The Silent Tower, published in 1986, made a huge impression on me when I was a teenager, and I consider this book and its sequel to be major influences on me as a writer.
The world of The Silent Tower is post-medieval, specifically early industrial. We have guns and factories and steam power, and because magic is a threat to these new technologies–and wizards have historically been a destabilizing force in society, propping up evil rulers–it’s now outlawed for all practical purposes and restricted to an academic setting.
The church is powerful and considers magic to be sinful. They want to clip the wings of the wizards even more, which sets up an Enlightenment-era type conflict between religion and magic, with magic standing in for science or reason. A lot of modern urban fantasy novels present science (or “tech”) and magic as incompatible opposites, but I prefer Hambly’s interpretation, which is that science and magic are close relatives. In Hambly’s world, wizards must study the true nature of things in great detail before they are able to work magic of any substance, so they are all scholars and scientists at heart. Sometimes this deep study unearths truths that contradict church teachings, and then they wind up in conflict with the church.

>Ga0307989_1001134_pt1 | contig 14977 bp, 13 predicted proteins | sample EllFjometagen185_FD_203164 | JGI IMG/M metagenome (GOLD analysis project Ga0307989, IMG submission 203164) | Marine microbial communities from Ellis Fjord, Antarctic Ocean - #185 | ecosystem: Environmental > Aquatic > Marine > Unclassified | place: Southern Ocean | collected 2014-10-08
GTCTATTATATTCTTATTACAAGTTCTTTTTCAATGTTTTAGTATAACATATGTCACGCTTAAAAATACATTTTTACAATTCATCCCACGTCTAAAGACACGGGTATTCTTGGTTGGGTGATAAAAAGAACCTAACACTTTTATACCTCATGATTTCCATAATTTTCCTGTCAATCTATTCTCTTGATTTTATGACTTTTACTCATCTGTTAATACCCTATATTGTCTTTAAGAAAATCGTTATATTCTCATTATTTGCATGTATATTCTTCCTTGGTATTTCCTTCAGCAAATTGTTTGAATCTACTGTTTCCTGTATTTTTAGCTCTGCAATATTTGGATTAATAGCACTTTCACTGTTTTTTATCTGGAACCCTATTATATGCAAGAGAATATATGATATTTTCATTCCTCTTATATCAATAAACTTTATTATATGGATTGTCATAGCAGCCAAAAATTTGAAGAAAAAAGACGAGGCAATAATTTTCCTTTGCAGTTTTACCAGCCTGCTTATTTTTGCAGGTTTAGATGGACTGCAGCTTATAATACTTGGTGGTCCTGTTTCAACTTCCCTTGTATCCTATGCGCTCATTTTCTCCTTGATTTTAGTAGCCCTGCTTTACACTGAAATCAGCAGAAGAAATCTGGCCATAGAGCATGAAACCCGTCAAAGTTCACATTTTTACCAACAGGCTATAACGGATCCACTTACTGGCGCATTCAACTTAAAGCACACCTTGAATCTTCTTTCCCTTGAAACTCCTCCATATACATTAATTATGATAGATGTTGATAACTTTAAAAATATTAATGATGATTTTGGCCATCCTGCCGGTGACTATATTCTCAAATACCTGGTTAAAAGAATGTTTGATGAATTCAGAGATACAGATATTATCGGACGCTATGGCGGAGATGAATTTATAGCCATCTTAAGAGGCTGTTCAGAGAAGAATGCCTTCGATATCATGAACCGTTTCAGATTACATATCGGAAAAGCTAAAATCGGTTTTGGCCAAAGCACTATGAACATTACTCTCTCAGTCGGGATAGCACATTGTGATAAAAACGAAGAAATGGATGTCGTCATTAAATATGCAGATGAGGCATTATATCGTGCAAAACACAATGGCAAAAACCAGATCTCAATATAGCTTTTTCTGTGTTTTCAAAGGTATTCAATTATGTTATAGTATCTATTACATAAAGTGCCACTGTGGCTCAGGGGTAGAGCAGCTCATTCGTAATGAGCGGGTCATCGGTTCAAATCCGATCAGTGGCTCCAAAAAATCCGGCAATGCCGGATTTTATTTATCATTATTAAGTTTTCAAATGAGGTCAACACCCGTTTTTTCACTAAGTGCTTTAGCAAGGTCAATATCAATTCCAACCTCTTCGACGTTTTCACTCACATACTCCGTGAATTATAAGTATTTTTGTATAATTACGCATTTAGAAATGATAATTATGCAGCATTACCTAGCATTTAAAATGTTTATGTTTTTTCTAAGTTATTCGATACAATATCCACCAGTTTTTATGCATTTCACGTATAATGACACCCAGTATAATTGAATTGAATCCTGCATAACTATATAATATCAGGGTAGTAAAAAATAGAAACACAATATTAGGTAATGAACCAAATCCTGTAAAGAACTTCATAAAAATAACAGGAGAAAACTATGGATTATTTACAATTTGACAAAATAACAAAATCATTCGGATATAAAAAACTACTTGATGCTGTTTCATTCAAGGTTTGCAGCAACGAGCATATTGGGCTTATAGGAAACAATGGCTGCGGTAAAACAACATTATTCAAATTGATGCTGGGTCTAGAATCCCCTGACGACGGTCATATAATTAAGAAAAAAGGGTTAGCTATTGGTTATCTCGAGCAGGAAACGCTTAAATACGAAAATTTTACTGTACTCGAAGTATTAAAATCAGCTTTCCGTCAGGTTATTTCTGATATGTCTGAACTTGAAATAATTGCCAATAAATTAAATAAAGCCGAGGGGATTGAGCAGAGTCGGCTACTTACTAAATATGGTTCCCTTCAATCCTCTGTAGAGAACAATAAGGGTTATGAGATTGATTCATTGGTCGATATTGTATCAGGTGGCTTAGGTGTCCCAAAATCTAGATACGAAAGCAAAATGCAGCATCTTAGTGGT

Through it all, the hero Antryg Windrose wrestles with his conscience. He’s the most powerful wizard in the world. The use of his power is outlawed, and he understands perfectly well why it needs to be. Yet if he can use it to help people–shouldn’t he?